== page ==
Once, many years ago in confession, a priest taught me a profound truth. How anyone would prove its veracity I can’t say, yet force of the insight compelled my acceptance. Plato suggested that this was the way with deep truths. We can’t help but to acknowledge them, because hearing them, we think we’ve always known them.
The priest said that all sexual misconduct stems from low self-esteem. At the time, I had been confessing some of my own. After more than a quarter century, why do I still believe that to be true?
Because we are our bodies. We simply are our bodies, though, in desperation, we do so much to forget that. The mind roams all over the world; it seems loosed from the lowly body. And when it rests from roaming, to settle again in its own flesh, it immediately wants to alter it, both interiorly—in its imagination—and exteriorly—through the use of countless physical alterations: cosmetics, clothing, tanning, hair coloring and cuts, tattoos, exercise regimes and diets.
No one wants to possess a weak or an unattractive body, but the problem is already posed in the approach. The body isn’t something that we have. It’s what we are. The creases on the forehead, the tightness in the gut or jaw, the weariness of the back, legs, and arms aren’t attributes of a biological machine, which the mind drives through life. This is who we are, our bodies, our little spot in the world.
When the soul is hurting, or when it’s hungering for something it can’t quite identify, the instinct, the temptation—the instinctive temptation?—is to reduce those around us to their bodies alone. Yet the same inner repulsion that we feel for ourselves permeates the physical presences in front of us, and so we never quite find the flesh that satisfies the soul. We think the lack lies in the bodies of others. We surf the web for something better. But the deprivation is ours. All forms of sexual misconduct are linked by a self-loathing, a lack of self-esteem.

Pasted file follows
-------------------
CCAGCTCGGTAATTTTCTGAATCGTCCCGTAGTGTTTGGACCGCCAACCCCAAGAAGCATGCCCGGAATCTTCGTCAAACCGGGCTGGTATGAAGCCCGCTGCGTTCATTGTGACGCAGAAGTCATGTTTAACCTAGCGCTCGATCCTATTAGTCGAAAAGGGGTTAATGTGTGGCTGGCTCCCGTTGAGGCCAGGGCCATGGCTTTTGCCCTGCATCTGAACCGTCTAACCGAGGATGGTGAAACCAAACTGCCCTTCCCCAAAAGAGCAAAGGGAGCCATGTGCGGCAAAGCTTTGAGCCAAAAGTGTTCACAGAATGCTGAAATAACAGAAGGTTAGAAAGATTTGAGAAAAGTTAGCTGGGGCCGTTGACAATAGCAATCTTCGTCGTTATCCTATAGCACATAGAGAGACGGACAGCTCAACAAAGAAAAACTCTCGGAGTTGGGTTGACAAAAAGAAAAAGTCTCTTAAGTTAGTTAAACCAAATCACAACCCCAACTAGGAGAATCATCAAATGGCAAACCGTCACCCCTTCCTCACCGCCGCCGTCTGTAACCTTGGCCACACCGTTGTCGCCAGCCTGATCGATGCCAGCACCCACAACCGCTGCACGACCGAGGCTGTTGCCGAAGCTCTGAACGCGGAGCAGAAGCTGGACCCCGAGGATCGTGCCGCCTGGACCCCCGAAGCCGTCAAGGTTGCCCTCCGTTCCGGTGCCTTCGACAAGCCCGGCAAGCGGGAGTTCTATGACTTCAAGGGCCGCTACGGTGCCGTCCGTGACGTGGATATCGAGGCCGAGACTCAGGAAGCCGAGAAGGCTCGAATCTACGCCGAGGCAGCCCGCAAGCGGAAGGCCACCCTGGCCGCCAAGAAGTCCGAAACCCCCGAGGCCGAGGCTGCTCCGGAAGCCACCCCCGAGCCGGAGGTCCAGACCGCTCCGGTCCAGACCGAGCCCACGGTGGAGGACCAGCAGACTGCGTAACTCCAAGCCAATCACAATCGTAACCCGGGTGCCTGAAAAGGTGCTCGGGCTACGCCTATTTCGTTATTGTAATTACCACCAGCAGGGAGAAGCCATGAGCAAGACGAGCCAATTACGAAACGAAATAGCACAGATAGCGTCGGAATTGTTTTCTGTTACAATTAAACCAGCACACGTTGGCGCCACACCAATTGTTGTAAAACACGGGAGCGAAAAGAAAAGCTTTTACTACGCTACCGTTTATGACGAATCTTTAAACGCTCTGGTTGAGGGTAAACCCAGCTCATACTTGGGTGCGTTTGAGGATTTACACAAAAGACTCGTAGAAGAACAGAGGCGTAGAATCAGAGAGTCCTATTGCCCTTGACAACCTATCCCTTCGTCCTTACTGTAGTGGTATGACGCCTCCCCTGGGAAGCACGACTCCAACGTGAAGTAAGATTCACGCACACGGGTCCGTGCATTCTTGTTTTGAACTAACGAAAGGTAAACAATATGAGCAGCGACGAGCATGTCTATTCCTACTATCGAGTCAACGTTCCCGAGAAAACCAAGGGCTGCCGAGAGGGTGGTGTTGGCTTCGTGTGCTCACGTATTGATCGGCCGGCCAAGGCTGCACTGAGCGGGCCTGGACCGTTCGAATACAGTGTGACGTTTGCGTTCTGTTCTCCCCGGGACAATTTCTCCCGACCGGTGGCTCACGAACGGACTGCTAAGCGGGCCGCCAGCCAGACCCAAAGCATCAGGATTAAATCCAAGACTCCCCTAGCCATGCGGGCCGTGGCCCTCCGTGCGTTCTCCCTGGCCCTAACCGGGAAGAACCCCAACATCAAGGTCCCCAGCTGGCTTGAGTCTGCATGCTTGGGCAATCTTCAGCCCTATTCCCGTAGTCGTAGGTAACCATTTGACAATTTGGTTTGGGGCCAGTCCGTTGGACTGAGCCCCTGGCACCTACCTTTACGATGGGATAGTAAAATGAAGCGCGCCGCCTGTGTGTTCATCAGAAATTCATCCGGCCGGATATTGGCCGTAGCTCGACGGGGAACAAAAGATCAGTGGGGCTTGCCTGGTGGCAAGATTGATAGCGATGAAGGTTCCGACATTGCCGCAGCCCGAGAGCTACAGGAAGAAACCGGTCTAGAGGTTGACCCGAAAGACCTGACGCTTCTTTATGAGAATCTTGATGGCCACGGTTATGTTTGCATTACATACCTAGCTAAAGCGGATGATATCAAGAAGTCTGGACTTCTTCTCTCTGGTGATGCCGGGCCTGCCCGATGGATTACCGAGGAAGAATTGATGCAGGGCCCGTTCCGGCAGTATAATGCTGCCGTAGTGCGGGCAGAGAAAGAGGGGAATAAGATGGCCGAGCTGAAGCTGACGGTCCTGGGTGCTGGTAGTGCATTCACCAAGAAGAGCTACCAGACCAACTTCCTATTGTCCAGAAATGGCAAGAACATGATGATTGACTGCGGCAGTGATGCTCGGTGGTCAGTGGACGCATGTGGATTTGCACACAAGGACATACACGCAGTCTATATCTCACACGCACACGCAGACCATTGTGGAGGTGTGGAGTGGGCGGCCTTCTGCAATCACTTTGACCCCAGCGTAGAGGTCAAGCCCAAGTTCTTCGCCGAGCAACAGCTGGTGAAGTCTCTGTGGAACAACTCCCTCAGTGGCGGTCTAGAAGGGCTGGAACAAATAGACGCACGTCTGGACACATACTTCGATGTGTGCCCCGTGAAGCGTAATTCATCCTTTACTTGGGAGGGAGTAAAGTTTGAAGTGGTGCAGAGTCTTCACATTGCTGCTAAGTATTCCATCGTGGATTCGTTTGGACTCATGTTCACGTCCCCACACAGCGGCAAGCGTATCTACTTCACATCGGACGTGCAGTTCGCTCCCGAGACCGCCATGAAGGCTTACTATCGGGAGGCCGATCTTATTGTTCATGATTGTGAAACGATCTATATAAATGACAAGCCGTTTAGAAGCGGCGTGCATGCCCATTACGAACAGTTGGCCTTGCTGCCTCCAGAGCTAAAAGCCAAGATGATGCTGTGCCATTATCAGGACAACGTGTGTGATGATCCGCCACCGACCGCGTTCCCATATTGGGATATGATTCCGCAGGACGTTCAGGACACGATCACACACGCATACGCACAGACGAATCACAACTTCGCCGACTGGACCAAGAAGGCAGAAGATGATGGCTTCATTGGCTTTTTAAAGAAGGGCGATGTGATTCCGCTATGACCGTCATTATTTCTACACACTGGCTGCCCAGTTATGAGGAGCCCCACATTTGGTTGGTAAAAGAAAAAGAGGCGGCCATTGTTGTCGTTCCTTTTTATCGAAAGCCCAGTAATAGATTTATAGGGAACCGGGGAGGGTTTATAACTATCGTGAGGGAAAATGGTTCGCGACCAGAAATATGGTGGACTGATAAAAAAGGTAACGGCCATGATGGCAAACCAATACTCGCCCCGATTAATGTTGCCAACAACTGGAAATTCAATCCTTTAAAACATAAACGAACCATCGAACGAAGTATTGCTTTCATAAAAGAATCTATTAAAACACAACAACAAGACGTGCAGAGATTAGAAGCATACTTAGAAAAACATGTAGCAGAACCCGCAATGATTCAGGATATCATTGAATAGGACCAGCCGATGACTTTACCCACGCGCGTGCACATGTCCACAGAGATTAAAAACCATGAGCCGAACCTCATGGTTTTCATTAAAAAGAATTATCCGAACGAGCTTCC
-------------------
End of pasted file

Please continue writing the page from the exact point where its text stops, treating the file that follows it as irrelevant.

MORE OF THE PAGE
Confessors hear more than penitents say. Often penitents talk about foolish choices, addictive behaviors, sexual actions that leave them depressed and drained. The confessor hears the sound of a soul that cannot love itself.
How can we confess the existence of God yet deny the goodness of what God has created? Unbelievers think that God should prove himself through correction of the world, through the expulsion of evil. Sadly, too many believers insist that the world is governed by good, that God exists, yet they cannot believe the same about themselves. Self-loathing is the primordial sin, the great denial of God’s goodness.
Yet what Isaiah heard is gospel truth for all.
What saves us from our own lack of self-esteem? What ends the self-loathing? It’s love, not sex. Or rather, it’s sex that’s been focused into love of others. And by sex, I mean more than sexual activity. I mean our way of being in the world.
We hear the Baptist’s identification of Jesus as the Christ as a diminishment of his own self, but it’s not. It’s the soul discovering itself in another. It’s human life finding its source in something that pre-exists itself.
I close with a quote from Saint Augustine, one I’ve used too many times before, perhaps because my soul can’t help but to acknowledge its truth.
Late have I loved you, O Beauty ever ancient, ever new, late have I loved you! You were within me, but I was outside, and it was there that I searched for you. In my unloveliness I plunged into the lovely things which you created. You were with me, but I was not with you. Created things kept me from you; yet if they had not been in you they would have not been at all. You called, you shouted, and you broke through my deafness. You flashed, you shone, and you dispelled my blindness. You breathed your fragrance on me; I drew in breath and now I pant for you. I have tasted you, now I hunger and thirst for more. You touched me, and I burned for your peace.
Isaiah 49: 3, 5-6 1 Corinthians 1: 1-3 John 1: 29-34